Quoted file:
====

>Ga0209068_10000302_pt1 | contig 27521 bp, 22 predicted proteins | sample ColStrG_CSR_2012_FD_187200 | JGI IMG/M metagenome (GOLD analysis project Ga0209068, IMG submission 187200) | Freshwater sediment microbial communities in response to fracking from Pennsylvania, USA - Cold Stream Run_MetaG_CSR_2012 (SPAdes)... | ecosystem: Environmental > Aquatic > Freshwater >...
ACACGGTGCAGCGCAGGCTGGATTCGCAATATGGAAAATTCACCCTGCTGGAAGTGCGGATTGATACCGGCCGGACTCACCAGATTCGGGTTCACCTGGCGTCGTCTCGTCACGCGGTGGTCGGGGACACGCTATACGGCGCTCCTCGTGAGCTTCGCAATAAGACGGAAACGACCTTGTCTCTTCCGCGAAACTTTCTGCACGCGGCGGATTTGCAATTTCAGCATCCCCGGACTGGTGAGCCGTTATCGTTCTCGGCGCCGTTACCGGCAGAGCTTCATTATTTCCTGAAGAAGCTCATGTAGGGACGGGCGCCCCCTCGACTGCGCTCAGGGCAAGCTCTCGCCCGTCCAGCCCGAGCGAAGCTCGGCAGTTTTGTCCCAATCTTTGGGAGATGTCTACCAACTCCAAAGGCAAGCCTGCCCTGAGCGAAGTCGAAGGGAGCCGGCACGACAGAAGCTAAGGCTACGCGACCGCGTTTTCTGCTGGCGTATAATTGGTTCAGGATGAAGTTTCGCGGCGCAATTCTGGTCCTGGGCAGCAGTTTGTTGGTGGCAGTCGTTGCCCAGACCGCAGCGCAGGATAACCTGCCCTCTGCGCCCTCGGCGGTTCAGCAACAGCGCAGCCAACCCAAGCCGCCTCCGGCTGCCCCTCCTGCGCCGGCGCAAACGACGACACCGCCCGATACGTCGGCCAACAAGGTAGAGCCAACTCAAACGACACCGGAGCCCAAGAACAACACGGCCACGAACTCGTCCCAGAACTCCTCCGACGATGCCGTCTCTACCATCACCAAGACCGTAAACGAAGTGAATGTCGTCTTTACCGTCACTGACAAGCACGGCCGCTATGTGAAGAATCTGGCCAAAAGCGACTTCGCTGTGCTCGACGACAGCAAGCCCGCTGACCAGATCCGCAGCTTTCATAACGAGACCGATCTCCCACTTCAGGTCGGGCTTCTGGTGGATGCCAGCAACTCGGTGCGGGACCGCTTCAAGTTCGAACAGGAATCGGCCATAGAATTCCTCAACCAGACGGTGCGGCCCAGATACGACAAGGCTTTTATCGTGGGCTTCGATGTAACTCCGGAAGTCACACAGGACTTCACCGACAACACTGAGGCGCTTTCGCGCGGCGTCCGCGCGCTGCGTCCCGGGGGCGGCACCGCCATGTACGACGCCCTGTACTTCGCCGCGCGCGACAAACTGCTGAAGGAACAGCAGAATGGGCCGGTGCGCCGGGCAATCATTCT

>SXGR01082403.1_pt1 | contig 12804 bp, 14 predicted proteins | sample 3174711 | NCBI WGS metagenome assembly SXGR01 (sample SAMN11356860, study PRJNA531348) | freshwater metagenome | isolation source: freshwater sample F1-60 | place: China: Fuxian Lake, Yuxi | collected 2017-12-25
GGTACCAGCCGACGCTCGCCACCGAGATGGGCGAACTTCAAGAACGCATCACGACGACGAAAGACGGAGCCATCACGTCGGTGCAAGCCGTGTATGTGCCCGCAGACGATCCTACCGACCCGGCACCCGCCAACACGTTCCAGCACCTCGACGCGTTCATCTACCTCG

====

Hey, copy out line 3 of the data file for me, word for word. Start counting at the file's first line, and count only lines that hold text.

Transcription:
>SXGR01082403.1_pt1 | contig 12804 bp, 14 predicted proteins | sample 3174711 | NCBI WGS metagenome assembly SXGR01 (sample SAMN11356860, study PRJNA531348) | freshwater metagenome | isolation source: freshwater sample F1-60 | place: China: Fuxian Lake, Yuxi | collected 2017-12-25